Saturday, June 4, 2016

I Don't Need A Place of Worship I Just Revel In the Church Of Future Islands with Sam at the Pulpit



















Checking my emails this morning I found a message from a young man who attended a Future Islands show that I shot (on video) at Alex's Bar in Long Beach way back in 2011. Apparently he goes back to these videos often because that particular night is when Future Islands infected him with the madness. It is what front man Sam Herring and the boys, William Cashion (bass and guitars) and Gerrit Welmes (keyboards and programming) do to you. If you have been fortunate to see them live you will feel your eyes grow large and the muscles in your face tense into a deep smile.

Musically their synth pop is sprite and smart with heavy bass lines and dramatic ebbs and flows with thick walls of synth sounds. It feels like a sonic deoxyribonucleic acid hybrid of bands like Depeche Mode, Caja Gugu, Gary Numan, Giorgio Moroder, Erasure and U2. The U2 element is an important one and not readily comes to mind when you listen to Futute Islands but there is something soaring, anthemic and laced with hope that comes through. As dramatic and engaging the music is ultimately, what give Future Islands their uniqueness and emotional gravitas is the messages buried in the music and the messenger up front himself.

Sam Herring stands alone in the way he performs. His vocal performance has a "too much cigarette smoked" R and B tone that from time to time shifts into a guttural heavy metal growl. He beats his chest, pulls out dance moves that exist somewhere in a nerd universe, stands in poses that look almost classical or Shakespearean as if he is contemplating his place in the world. He gets down on one knee at the edge of the stage and looks right at you, not past you mind you but at you deeply. He connects. Now mind you he has done all this since 2006 and played live shows extensively for years chipping away. Depending on who you talk to the boys toured anywhere from 1 to 5 years straight until the point of burn out and it is those connections they made with all those people who witnessed what they do and were changed in some way who helped propel them forward. What Sam also does is to share pearls of inspiration of simple wisdom when he talks in between songs. He almost feels like a preacher of sorts and his message is hope, hard work and the pursuit of love all the while being damn charming and funny.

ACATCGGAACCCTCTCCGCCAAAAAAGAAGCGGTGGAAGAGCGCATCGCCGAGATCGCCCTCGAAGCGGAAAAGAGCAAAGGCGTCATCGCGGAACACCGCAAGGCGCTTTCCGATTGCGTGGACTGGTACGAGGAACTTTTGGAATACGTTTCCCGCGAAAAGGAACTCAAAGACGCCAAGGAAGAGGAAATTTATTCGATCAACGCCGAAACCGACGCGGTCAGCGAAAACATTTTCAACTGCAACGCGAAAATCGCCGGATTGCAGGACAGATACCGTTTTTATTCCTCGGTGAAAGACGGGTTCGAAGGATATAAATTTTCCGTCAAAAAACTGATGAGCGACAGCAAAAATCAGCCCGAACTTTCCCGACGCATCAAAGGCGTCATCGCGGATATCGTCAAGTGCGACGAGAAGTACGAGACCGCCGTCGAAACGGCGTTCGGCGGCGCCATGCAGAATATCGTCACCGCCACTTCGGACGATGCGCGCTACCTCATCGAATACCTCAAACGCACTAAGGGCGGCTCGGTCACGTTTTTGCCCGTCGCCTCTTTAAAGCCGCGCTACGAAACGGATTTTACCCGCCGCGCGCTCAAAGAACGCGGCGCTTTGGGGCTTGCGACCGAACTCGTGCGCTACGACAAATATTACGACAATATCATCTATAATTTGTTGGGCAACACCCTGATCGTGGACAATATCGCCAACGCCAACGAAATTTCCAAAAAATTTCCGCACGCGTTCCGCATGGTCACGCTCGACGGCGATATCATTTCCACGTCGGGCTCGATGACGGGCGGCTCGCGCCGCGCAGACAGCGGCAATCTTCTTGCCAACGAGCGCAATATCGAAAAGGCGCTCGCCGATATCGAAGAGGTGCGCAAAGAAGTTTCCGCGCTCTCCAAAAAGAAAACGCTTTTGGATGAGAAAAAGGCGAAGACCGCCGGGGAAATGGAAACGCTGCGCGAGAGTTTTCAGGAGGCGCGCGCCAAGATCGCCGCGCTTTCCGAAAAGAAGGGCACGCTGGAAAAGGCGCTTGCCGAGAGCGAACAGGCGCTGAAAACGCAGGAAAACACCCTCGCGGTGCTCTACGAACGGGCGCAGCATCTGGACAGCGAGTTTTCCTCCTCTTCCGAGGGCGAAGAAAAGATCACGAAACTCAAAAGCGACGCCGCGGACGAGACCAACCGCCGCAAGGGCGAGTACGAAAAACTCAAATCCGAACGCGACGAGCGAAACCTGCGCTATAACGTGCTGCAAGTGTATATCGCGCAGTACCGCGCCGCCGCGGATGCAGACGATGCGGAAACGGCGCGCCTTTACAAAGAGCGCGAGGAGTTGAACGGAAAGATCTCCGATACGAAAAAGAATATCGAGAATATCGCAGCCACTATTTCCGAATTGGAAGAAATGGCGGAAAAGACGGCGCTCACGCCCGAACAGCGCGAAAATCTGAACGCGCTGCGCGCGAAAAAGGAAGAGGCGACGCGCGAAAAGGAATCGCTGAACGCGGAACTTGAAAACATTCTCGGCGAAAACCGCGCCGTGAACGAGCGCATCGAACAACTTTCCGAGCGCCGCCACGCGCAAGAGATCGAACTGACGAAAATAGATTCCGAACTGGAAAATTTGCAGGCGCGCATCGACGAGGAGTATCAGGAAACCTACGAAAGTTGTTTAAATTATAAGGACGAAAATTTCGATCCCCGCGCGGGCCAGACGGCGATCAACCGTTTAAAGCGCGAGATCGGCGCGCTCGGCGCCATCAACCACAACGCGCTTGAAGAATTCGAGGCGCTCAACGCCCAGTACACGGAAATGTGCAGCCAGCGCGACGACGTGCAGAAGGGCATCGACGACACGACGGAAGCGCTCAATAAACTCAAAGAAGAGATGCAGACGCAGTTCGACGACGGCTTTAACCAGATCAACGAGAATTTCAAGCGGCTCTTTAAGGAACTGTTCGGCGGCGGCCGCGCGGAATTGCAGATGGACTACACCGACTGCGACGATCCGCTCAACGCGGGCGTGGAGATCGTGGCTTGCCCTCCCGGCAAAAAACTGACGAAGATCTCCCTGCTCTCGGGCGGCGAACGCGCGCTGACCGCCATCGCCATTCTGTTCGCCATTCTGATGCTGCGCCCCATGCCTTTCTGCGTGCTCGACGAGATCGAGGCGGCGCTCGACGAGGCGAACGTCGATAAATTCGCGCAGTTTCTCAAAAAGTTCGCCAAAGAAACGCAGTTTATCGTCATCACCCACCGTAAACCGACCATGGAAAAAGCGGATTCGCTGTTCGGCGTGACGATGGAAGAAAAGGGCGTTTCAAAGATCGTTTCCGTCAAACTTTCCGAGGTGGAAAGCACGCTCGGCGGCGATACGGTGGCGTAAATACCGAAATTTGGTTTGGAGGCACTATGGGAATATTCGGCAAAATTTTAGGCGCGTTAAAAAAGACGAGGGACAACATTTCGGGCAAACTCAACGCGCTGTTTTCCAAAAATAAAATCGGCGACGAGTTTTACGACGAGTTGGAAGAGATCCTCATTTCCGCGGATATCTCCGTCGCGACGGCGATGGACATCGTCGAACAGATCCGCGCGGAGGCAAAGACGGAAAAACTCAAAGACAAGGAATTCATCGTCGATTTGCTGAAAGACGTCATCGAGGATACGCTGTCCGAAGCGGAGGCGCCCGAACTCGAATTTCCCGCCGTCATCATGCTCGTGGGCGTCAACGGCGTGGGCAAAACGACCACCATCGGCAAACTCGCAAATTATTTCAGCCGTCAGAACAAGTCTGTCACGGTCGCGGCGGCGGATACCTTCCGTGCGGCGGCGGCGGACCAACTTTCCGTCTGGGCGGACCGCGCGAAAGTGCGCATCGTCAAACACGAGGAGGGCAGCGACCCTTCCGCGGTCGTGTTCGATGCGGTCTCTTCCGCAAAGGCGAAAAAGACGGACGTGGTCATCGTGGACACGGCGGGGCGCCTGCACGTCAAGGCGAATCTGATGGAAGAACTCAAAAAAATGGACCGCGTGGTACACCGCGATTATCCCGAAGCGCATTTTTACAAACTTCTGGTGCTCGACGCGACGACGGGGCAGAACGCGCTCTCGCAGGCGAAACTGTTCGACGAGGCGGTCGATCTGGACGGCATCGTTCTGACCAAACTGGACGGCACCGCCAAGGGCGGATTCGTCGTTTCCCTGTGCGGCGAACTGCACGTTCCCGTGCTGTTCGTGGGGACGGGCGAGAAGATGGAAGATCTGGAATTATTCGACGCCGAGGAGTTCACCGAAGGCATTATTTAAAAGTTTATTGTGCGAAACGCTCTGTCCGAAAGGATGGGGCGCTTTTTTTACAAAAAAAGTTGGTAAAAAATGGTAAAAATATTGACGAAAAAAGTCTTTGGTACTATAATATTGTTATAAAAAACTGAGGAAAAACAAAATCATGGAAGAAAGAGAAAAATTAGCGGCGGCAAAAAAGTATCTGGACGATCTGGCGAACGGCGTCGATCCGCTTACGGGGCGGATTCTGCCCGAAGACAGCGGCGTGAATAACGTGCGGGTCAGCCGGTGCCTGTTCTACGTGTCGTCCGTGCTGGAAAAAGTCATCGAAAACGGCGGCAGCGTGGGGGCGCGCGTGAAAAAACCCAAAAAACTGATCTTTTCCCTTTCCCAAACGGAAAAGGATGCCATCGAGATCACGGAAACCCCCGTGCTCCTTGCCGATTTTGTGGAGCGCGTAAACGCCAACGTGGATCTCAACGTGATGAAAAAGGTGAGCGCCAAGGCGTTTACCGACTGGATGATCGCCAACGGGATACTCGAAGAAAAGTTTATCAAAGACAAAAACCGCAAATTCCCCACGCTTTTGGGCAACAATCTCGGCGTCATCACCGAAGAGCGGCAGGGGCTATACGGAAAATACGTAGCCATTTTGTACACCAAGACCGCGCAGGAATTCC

And with Future Islands songs love and the journey of life is what it is all about. There is an utterly timeless romantic quality to their songs. Recurring themes are life's struggles, the relentless pull of love, unrequited love, standing by someone through thick and thin, how past experience good and bad shape you and the mere miracle of life. All big and small notions delivered as vague vast imagery. It is sheer poetry for any time past, present and future.

While all the Future Island lovers soaked them in at live shows they did not burst on the proverbial scene until March 3rd of 2014 when they made their network television debut on The Late Show with David Letterman. They performed the song "Seasons" (Waiting on You)  and what will forever be know as "that Letterman performance" went viral. It was Sam Herring's vocal bravado and nerdish dance moves that brought praise and some pretty mean jabs too. It must be noted that a single performance of Future Islands is kind of a weird thing. It is like one line out of an impassioned stage play taken out of context. As mesmerizing as that performance might be seeing the boys in total on stage for a whole set is what makes you "get them". They are a band that you get or you don't. They are one of a kind. They are something special. Seeing the band live with a full adoring crowd is attending the Church of Future Islands with Sam at the pulpit. It is powerful, full of love and something you will never forget.

I really like this nearly 1 hour and 20 minute 2014 performance that NPR shot. It is the boys (with touring drummer Danny Bowen) at all their glory. The full show is a pristine look at what they do. It is them on a high and riding on all cylinders. It made me think of when I shot them at that small club in Long Beach, California when they played without a live drummer and the amazing William Cashion not only played bass but also acted as the light guy. Back then they would set up light triggers on stage and William would step on them at the appropriate time. They have come such a long way. Love them to death. Enjoy the NPR video and some time take a gander at the videos I show back in 2011.

-
Robb Donker




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